By the way, they are now checking colostrum for antibody concentration with a Brix refractometer. Any low quality colostrum will be pooled with the transition milk - that will give a nice boost to the antibody content as well. 

Friday, November 13, 2015

Another Colostrum Q

I ran across this resource that talks about cleanliness of colostrum. The work, "quenliness" is coined to describe the bacteria count in colostrum.

Find the article HERE by Jim Salfer of the University of Minnesota Extension service. 

The article provides a great review of best management practices to achieve low bacteria counts in colostrum.

Have fun with this new word - QUENLINESS!

Wednesday, November 11, 2015

The Transition from Hay to Fermented Feeds

I had the opportunity to visit two dairies the same day. In each case I walked the transition heifer pens. I must admit that I did not have any scale data in order calculate growth rates for these heifers - I just walked by slowing making visual assessments of the animals. 

On dairy #1 heifers are moved from individual to group pens of 10 calves, the ration for these heifers age 9 to 13 weeks was free-choice grower pelleted concentrate, free-choice medium-quality hay and water. Before coming into these transition pens their ration was the same pellet and water free-choice. 

Around 13 weeks old their ration changes from the pellets and hay to a heifer TMR formulated specifically for heifers 3-12 months of age. 

On dairy #2  heifers are moved from individual to group pens of 10 calves, the ration for these heifers 9 to 10 weeks was free-choice grower pelleted concentrate, the amount of good-quality hay they can clean up in an hour and free-choice water. Before coming into these transition pens their ration was the same pellet and water free-choice.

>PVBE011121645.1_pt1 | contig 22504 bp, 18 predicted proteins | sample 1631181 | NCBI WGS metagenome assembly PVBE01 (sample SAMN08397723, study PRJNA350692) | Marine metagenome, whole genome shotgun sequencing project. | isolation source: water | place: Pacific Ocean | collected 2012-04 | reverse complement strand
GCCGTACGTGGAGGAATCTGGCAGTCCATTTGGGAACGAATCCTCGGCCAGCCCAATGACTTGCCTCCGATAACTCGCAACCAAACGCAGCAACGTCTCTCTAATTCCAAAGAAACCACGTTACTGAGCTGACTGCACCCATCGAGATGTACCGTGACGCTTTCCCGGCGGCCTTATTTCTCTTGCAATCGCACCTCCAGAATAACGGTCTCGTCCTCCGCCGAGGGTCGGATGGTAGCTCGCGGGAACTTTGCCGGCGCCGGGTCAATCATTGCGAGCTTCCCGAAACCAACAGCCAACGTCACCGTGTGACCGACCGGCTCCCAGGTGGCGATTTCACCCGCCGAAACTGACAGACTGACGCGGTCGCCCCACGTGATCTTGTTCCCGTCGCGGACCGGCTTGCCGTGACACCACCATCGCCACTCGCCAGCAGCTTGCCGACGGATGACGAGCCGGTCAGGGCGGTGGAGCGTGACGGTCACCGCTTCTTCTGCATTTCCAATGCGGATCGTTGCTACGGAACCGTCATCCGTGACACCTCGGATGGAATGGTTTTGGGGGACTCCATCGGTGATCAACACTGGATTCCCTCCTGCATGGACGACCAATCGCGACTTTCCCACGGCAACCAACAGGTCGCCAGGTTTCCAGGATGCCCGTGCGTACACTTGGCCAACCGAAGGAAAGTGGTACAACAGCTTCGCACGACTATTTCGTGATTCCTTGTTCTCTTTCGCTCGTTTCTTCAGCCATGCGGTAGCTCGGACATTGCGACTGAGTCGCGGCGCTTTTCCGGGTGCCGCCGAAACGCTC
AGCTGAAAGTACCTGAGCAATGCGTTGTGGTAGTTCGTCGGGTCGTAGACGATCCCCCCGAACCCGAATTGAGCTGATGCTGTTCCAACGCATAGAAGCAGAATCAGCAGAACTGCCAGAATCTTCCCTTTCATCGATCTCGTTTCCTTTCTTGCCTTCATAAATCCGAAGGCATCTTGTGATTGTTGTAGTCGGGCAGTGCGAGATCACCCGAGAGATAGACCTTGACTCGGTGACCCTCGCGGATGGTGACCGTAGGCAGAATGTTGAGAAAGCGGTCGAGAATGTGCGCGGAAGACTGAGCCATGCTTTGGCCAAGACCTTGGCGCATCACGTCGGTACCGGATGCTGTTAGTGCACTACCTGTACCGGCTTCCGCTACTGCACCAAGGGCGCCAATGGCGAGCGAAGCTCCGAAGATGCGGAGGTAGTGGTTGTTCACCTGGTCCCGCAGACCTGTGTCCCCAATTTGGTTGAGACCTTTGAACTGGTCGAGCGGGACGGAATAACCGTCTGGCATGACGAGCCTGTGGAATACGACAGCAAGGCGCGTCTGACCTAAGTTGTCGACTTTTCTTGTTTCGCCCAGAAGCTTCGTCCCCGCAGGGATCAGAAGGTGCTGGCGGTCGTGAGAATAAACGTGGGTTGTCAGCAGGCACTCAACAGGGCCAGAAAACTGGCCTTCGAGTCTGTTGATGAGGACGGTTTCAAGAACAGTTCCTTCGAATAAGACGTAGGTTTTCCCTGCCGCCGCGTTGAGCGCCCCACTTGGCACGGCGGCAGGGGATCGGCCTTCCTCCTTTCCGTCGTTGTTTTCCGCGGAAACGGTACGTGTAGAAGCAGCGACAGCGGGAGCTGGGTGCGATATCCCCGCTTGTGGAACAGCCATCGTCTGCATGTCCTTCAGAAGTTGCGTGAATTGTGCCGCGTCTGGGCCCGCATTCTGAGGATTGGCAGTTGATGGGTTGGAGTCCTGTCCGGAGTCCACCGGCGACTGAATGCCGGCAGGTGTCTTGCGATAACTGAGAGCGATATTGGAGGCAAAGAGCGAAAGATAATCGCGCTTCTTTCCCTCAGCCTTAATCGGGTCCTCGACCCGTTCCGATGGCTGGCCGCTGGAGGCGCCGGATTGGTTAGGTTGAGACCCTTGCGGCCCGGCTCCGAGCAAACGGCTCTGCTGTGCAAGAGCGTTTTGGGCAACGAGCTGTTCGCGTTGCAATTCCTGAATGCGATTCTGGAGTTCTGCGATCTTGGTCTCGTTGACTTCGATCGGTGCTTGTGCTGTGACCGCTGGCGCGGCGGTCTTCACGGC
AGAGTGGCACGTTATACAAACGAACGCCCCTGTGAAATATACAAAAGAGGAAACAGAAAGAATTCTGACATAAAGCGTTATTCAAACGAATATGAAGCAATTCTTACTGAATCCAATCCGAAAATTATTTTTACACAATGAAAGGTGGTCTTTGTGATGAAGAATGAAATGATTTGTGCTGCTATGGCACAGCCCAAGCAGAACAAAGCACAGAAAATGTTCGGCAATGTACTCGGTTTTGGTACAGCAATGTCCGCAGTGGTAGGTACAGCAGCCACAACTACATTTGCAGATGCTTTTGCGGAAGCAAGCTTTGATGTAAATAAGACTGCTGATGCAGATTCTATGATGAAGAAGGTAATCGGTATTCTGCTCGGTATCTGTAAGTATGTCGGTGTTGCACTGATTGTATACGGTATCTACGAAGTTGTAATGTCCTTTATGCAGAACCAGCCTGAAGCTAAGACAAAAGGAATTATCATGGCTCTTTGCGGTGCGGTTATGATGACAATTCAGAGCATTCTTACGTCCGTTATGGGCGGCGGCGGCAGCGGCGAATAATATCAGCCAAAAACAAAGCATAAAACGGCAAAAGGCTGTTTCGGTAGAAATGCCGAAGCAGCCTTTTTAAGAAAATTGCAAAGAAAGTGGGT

At 11 weeks these heifer are moved to another barn, pens of 10 heifers, ration changes to free-choice hay, pellets and water.

At 13 weeks the ration changes by adding the amount of heifer TMR they will clean up in about an hour - several large shovels-full it look like to me. 

At 15 weeks the rations changes entirely to the heifer TMR formulated specifically for heifers 4-12 months of age. 

What is the difference between the two feeding protocols?

Dairy #2 - the heifers had close to two weeks of eating the fermented feed before they moved to entirely TMR.
Dairy #1 - there was an abrupt change from dry forage to fermented forage in one day.

What are the plus and minus factors involved at these two dairies?

On dairy #1 it is likely to be nearly a full week before these heifers are able to achieve a new balance of fiber-digesting microbes that work on fermented feeds. Thus, these heifers will be short on energy and protein. As long as there are no stress factors (abrupt change in weather, over-crowding, vaccinations, introduction of new animals into the pen) these shortages are not likely to have any negative effects other than some compromised growth.